De/Vision: It is extremely hard, especially for a small and rather unknown label like ours. I’m pretty sure “Save Me” by Garrett Miles would have been a hit on the radio if it was released by some major label. Some radio stations supported the song; they played it a couple of times but not often enough. It’s useless if you don’t get a heavy rotation. Most radio stations, especially the big and important ones, ignored it completely. They had all kinds of excuses why they wouldn’t play it.

Radio is still very important, but the truth is that only a small number of artists have access to this world—most bands will never appear on the radio.

On the other hand, there are many small internet radio stations who support artists like Garrett. Maybe they do not have millions of listeners but hey, you can’t have everything.”

SLUG: As a fan of the music, it can be equally as frustrating. Like you said, there are a few Internet radio stations that play synthpop, but they tend to focus on music released before 1994. Recently a friend was able to convince KCQN, a local Internet station, to play a couple few newer artist like De/Vision, Mesh and Iris, but it’s been a real challenge.

You used crowd funding for your 25th Anniversary CD/DVD release. Was it a positive experience?

De/Vision: We used PledgeMusic and I’m sure we will use it again in the future. It is a fantastic tool [that helps a band] realize a project together with people who really believe in what you do. For small companies like our indie label, it offers a very safe way to finance a product.

SLUG: Not many bands, even successful ones, stay active for 25 years. Is there a secret to your success and longevity?

De/Vision: The basis of our musical partnership is our friendship that lasts for more than 30 years now.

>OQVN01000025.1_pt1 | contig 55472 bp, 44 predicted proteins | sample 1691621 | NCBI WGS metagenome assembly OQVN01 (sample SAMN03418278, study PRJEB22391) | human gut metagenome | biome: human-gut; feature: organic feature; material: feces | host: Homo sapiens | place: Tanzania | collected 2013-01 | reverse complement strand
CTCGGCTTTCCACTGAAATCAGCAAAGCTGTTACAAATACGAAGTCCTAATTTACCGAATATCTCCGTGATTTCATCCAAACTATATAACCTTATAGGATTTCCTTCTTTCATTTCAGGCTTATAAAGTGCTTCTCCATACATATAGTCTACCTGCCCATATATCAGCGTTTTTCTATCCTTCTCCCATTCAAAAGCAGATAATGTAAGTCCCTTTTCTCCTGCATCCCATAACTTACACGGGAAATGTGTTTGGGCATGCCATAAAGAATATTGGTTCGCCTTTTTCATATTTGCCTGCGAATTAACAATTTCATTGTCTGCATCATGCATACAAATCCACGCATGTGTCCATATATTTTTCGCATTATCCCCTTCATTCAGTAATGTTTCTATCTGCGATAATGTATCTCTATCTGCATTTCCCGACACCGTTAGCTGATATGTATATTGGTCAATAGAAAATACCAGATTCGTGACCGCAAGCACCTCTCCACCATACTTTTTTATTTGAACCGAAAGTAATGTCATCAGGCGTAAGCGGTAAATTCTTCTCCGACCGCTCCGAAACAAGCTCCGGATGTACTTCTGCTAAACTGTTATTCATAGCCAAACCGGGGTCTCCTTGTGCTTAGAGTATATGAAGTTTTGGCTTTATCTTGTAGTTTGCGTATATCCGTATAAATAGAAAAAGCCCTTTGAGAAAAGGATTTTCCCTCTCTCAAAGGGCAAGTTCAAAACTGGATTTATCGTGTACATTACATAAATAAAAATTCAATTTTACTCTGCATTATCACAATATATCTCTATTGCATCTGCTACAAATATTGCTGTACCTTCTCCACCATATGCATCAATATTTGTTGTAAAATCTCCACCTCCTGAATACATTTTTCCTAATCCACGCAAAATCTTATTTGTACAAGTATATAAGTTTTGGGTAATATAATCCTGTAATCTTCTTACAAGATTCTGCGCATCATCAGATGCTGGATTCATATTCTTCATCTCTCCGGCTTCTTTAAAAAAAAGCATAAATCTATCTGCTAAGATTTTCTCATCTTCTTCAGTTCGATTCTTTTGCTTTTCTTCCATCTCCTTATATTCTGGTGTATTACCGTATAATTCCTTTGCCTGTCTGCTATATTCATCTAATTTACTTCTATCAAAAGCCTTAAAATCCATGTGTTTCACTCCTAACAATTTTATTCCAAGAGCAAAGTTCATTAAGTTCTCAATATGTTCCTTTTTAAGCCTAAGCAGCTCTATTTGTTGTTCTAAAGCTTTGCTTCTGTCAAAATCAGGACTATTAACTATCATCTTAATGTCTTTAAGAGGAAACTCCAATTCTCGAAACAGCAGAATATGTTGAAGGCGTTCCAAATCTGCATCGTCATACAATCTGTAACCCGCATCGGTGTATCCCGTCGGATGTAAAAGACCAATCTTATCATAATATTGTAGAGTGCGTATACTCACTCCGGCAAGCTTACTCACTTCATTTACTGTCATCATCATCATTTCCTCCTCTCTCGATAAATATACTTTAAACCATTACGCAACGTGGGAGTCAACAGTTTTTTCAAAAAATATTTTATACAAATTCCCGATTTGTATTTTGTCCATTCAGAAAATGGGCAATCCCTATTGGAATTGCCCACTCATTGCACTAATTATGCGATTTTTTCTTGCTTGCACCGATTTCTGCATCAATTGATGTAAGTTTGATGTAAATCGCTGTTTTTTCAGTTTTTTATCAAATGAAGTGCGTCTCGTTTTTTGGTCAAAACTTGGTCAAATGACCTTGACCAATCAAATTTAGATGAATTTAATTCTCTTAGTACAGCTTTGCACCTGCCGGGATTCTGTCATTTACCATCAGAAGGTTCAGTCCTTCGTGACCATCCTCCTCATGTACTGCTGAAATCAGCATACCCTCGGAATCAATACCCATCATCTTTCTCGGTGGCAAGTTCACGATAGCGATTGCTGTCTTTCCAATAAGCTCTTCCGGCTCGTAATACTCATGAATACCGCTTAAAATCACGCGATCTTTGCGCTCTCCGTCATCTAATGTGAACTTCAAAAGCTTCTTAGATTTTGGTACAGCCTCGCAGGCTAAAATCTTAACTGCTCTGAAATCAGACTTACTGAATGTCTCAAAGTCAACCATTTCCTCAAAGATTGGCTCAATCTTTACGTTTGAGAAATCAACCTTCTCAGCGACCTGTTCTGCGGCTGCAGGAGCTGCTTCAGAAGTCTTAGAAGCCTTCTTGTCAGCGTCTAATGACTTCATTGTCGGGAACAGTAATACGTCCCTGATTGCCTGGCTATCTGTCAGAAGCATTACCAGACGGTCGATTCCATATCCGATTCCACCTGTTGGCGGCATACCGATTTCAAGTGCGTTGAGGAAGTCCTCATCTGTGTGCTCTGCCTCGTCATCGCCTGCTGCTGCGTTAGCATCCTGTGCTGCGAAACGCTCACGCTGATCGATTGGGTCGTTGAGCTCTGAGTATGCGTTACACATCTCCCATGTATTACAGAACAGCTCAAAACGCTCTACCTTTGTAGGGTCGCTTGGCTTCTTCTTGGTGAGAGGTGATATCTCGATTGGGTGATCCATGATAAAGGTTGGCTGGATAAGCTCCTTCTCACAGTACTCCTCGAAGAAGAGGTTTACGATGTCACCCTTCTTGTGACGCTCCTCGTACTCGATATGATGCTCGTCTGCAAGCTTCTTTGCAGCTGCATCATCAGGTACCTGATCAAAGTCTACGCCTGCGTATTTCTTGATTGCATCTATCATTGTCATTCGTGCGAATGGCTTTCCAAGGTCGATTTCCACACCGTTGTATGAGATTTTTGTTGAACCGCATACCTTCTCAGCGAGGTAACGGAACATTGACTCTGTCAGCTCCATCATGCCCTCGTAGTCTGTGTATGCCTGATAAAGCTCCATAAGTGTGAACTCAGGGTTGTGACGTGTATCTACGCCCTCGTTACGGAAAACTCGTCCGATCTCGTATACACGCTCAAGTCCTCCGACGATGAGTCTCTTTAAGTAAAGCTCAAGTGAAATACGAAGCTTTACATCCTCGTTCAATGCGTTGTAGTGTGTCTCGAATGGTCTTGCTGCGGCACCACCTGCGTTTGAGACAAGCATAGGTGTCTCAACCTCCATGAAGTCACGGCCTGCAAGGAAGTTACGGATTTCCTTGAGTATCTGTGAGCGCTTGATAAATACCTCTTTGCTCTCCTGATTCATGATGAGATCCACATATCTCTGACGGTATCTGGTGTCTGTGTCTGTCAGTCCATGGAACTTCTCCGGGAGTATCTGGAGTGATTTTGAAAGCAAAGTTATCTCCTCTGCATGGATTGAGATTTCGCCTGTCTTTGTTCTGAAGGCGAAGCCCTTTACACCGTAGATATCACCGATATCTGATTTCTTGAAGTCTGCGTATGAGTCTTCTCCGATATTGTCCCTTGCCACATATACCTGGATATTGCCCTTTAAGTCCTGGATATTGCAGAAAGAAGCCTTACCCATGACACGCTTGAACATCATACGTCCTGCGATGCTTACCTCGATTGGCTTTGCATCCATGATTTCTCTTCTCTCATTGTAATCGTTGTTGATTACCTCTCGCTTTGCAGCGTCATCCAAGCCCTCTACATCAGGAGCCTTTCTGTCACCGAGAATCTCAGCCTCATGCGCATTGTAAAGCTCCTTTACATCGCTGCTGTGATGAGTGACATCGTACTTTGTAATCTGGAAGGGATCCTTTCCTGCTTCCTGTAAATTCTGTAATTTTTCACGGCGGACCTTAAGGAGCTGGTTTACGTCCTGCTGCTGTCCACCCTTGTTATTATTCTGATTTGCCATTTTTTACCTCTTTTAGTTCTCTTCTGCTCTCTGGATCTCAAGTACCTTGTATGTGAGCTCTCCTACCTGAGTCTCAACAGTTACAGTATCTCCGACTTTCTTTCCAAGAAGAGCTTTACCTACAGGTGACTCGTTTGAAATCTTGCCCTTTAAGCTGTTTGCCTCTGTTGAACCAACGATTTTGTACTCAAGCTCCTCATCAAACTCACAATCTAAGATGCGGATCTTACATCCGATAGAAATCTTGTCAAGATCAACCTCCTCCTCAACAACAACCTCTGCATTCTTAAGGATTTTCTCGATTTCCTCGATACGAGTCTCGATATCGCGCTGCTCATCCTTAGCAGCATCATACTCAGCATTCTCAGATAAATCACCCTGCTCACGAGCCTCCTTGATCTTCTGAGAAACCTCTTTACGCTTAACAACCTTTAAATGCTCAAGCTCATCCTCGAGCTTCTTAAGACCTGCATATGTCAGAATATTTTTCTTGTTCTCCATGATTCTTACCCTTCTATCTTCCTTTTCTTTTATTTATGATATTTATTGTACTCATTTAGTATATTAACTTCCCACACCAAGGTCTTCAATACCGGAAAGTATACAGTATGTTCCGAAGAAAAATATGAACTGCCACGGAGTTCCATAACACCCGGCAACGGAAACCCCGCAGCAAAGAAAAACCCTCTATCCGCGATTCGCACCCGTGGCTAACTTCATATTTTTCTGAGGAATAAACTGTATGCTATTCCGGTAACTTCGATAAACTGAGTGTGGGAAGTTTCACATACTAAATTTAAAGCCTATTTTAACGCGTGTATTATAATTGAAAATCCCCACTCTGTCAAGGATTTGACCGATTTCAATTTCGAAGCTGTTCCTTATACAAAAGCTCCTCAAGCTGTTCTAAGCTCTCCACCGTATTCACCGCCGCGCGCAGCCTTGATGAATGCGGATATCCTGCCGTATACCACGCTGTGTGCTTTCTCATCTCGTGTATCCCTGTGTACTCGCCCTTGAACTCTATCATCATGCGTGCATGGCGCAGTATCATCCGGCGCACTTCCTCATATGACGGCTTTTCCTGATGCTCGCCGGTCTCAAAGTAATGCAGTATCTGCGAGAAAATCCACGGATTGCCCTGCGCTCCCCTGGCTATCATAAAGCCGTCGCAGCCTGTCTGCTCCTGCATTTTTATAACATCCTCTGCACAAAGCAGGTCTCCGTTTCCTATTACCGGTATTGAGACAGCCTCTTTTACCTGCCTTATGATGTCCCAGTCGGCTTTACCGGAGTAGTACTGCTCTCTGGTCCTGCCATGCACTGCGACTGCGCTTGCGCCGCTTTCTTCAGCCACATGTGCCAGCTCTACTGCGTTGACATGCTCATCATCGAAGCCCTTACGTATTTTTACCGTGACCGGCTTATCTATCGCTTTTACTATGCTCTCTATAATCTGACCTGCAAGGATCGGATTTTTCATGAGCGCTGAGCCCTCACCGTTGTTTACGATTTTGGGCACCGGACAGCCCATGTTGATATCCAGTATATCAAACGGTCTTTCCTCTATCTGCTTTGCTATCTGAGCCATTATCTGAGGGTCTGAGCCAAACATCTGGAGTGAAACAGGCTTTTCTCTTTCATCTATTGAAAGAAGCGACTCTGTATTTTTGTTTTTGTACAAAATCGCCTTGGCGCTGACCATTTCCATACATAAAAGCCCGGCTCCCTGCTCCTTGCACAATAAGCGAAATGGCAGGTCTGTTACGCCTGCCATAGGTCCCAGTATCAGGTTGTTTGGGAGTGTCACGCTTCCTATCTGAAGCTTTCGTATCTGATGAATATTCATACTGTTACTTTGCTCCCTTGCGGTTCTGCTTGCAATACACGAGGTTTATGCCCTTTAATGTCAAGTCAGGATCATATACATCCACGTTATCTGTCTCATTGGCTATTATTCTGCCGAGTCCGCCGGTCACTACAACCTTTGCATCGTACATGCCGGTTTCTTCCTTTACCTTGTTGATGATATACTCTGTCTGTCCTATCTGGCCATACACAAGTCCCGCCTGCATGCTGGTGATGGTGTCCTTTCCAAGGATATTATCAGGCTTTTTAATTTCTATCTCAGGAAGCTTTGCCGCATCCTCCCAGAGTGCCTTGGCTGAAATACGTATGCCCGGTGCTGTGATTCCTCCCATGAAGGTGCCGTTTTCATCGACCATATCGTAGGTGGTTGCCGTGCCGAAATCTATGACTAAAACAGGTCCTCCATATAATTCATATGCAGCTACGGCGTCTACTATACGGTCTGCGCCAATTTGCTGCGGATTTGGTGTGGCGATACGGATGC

We have always treated each other with dignity and respect. Loyalty and honesty are the cornerstones of our friendship. That doesn’t necessarily mean that the sun is shining all the time. We often argue and disagree—we are different characters with different ideas, after all—but we’re also reasonable guys and we have always been able to reach a compromise no matter how opposite our opinions were.

Apart from our friendship, we still talk the same language when it comes to music, which is essential for a musical partnership.

Last, but not least, we should not forget our fans. We still have an audience—that’s what keeps us going.

SLUG: Your last album was 2012’s Rockets and Swords, are there any plans for new material?

De/Vision: Yes, we are already working on a new album, which will be released in 2016. The project is still at an early stage of development, so I can’t give you much further information. We don’t know yet where our journey will take us this time.

De/Vision play Club X on Tuesday, April 28 with openers Voicecoil.
You can hear De/Vision and other modern synthpop groups at on Tuesdays and Thursdays at 3 p.m. and select “Crazy Aunt Carri”Weekends.
Keep up to date with De/Vision at
Follow Ryan Michael Painter on Twitter: @ryanMpainter